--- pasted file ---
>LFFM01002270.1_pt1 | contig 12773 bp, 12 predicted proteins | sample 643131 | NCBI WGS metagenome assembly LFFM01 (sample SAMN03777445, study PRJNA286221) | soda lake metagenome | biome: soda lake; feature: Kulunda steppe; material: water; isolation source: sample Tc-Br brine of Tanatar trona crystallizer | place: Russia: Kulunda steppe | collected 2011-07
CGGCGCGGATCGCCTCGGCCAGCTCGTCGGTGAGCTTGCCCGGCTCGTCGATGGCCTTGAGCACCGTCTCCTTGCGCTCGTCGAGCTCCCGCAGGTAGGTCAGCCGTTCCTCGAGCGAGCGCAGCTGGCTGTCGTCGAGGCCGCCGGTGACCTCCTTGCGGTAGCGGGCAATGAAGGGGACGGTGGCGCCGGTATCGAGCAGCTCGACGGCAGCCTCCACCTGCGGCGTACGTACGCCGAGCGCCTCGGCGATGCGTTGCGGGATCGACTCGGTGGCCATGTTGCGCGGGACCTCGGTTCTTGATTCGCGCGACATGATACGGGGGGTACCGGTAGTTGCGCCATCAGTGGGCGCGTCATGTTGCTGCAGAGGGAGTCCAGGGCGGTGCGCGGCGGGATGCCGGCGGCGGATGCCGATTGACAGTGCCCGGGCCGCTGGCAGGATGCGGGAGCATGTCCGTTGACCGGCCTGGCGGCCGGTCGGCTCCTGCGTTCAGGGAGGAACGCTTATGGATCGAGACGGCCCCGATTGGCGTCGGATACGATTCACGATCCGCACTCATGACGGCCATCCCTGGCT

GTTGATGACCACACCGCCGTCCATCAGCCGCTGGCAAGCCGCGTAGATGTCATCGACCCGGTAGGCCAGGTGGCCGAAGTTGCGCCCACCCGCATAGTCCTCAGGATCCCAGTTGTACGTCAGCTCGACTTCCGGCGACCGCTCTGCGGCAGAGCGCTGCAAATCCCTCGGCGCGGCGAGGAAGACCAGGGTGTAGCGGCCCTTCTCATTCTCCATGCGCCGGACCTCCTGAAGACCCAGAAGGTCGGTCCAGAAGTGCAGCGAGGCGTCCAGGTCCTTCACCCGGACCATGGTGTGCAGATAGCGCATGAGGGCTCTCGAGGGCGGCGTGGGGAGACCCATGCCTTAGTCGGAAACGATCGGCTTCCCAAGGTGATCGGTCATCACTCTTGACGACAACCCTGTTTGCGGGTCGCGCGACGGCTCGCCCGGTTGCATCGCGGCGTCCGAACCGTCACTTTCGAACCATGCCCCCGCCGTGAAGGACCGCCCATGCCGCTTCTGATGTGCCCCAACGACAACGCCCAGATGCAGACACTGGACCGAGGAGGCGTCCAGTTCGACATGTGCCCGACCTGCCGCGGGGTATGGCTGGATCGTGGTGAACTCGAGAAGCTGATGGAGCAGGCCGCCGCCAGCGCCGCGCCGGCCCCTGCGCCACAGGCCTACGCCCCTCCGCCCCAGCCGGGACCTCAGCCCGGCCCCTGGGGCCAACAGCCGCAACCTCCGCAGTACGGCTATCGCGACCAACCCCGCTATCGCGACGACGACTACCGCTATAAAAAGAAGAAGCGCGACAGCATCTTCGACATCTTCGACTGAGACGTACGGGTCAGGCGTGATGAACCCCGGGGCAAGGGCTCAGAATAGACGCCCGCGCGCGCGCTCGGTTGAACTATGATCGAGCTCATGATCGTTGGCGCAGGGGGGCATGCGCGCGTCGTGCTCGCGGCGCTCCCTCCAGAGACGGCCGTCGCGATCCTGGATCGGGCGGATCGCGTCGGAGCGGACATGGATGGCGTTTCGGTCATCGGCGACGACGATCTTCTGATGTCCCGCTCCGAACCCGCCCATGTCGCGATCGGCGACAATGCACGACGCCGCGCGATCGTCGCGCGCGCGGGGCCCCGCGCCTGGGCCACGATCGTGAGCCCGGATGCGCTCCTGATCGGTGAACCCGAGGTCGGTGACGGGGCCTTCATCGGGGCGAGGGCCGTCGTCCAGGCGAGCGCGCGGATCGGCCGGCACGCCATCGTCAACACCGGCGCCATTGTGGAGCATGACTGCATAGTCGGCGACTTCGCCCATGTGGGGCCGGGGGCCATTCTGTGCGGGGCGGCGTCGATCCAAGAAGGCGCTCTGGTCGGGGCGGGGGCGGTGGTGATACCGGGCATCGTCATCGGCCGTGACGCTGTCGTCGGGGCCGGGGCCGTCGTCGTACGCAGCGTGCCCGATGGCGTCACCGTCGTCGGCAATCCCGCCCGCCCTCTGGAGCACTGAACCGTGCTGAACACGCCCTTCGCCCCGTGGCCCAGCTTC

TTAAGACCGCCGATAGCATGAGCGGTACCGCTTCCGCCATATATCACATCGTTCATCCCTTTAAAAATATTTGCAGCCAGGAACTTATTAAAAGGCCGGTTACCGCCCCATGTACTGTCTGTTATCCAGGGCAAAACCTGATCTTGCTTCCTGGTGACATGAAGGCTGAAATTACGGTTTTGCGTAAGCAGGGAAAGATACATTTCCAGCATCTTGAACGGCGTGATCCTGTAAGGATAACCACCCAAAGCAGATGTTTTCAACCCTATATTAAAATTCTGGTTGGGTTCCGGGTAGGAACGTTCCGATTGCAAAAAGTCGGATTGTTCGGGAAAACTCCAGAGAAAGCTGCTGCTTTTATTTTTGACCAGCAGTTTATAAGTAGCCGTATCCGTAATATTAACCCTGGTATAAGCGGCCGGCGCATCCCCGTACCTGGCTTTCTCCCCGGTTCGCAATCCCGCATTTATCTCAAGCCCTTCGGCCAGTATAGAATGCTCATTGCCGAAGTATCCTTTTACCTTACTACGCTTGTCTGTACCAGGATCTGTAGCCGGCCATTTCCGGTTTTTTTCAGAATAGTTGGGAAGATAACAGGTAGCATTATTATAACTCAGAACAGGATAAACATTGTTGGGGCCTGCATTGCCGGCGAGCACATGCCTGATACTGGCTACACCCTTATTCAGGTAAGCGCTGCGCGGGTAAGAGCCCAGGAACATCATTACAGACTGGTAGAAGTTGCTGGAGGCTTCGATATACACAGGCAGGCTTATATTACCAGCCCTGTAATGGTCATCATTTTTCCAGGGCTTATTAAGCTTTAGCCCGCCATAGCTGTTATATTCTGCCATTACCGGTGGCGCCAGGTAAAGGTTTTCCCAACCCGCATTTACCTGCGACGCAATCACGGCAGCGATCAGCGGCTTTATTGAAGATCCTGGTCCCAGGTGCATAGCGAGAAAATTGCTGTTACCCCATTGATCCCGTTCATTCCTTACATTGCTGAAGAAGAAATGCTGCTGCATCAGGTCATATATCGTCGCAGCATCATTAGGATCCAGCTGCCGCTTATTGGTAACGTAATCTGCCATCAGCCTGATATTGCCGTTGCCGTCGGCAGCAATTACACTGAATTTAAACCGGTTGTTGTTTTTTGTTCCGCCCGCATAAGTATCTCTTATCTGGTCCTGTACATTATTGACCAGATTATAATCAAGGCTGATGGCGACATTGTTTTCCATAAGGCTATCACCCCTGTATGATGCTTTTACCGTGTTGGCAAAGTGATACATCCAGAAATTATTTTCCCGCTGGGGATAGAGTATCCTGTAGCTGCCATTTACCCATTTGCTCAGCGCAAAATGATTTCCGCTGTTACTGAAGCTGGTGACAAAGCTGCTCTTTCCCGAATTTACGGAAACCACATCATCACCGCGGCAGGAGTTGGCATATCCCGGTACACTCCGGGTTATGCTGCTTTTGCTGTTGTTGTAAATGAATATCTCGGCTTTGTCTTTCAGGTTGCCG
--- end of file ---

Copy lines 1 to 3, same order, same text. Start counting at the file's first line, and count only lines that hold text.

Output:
>LFFM01002270.1_pt1 | contig 12773 bp, 12 predicted proteins | sample 643131 | NCBI WGS metagenome assembly LFFM01 (sample SAMN03777445, study PRJNA286221) | soda lake metagenome | biome: soda lake; feature: Kulunda steppe; material: water; isolation source: sample Tc-Br brine of Tanatar trona crystallizer | place: Russia: Kulunda steppe | collected 2011-07
CGGCGCGGATCGCCTCGGCCAGCTCGTCGGTGAGCTTGCCCGGCTCGTCGATGGCCTTGAGCACCGTCTCCTTGCGCTCGTCGAGCTCCCGCAGGTAGGTCAGCCGTTCCTCGAGCGAGCGCAGCTGGCTGTCGTCGAGGCCGCCGGTGACCTCCTTGCGGTAGCGGGCAATGAAGGGGACGGTGGCGCCGGTATCGAGCAGCTCGACGGCAGCCTCCACCTGCGGCGTACGTACGCCGAGCGCCTCGGCGATGCGTTGCGGGATCGACTCGGTGGCCATGTTGCGCGGGACCTCGGTTCTTGATTCGCGCGACATGATACGGGGGGTACCGGTAGTTGCGCCATCAGTGGGCGCGTCATGTTGCTGCAGAGGGAGTCCAGGGCGGTGCGCGGCGGGATGCCGGCGGCGGATGCCGATTGACAGTGCCCGGGCCGCTGGCAGGATGCGGGAGCATGTCCGTTGACCGGCCTGGCGGCCGGTCGGCTCCTGCGTTCAGGGAGGAACGCTTATGGATCGAGACGGCCCCGATTGGCGTCGGATACGATTCACGATCCGCACTCATGACGGCCATCCCTGGCT

GTTGATGACCACACCGCCGTCCATCAGCCGCTGGCAAGCCGCGTAGATGTCATCGACCCGGTAGGCCAGGTGGCCGAAGTTGCGCCCACCCGCATAGTCCTCAGGATCCCAGTTGTACGTCAGCTCGACTTCCGGCGACCGCTCTGCGGCAGAGCGCTGCAAATCCCTCGGCGCGGCGAGGAAGACCAGGGTGTAGCGGCCCTTCTCATTCTCCATGCGCCGGACCTCCTGAAGACCCAGAAGGTCGGTCCAGAAGTGCAGCGAGGCGTCCAGGTCCTTCACCCGGACCATGGTGTGCAGATAGCGCATGAGGGCTCTCGAGGGCGGCGTGGGGAGACCCATGCCTTAGTCGGAAACGATCGGCTTCCCAAGGTGATCGGTCATCACTCTTGACGACAACCCTGTTTGCGGGTCGCGCGACGGCTCGCCCGGTTGCATCGCGGCGTCCGAACCGTCACTTTCGAACCATGCCCCCGCCGTGAAGGACCGCCCATGCCGCTTCTGATGTGCCCCAACGACAACGCCCAGATGCAGACACTGGACCGAGGAGGCGTCCAGTTCGACATGTGCCCGACCTGCCGCGGGGTATGGCTGGATCGTGGTGAACTCGAGAAGCTGATGGAGCAGGCCGCCGCCAGCGCCGCGCCGGCCCCTGCGCCACAGGCCTACGCCCCTCCGCCCCAGCCGGGACCTCAGCCCGGCCCCTGGGGCCAACAGCCGCAACCTCCGCAGTACGGCTATCGCGACCAACCCCGCTATCGCGACGACGACTACCGCTATAAAAAGAAGAAGCGCGACAGCATCTTCGACATCTTCGACTGAGACGTACGGGTCAGGCGTGATGAACCCCGGGGCAAGGGCTCAGAATAGACGCCCGCGCGCGCGCTCGGTTGAACTATGATCGAGCTCATGATCGTTGGCGCAGGGGGGCATGCGCGCGTCGTGCTCGCGGCGCTCCCTCCAGAGACGGCCGTCGCGATCCTGGATCGGGCGGATCGCGTCGGAGCGGACATGGATGGCGTTTCGGTCATCGGCGACGACGATCTTCTGATGTCCCGCTCCGAACCCGCCCATGTCGCGATCGGCGACAATGCACGACGCCGCGCGATCGTCGCGCGCGCGGGGCCCCGCGCCTGGGCCACGATCGTGAGCCCGGATGCGCTCCTGATCGGTGAACCCGAGGTCGGTGACGGGGCCTTCATCGGGGCGAGGGCCGTCGTCCAGGCGAGCGCGCGGATCGGCCGGCACGCCATCGTCAACACCGGCGCCATTGTGGAGCATGACTGCATAGTCGGCGACTTCGCCCATGTGGGGCCGGGGGCCATTCTGTGCGGGGCGGCGTCGATCCAAGAAGGCGCTCTGGTCGGGGCGGGGGCGGTGGTGATACCGGGCATCGTCATCGGCCGTGACGCTGTCGTCGGGGCCGGGGCCGTCGTCGTACGCAGCGTGCCCGATGGCGTCACCGTCGTCGGCAATCCCGCCCGCCCTCTGGAGCACTGAACCGTGCTGAACACGCCCTTCGCCCCGTGGCCCAGCTTC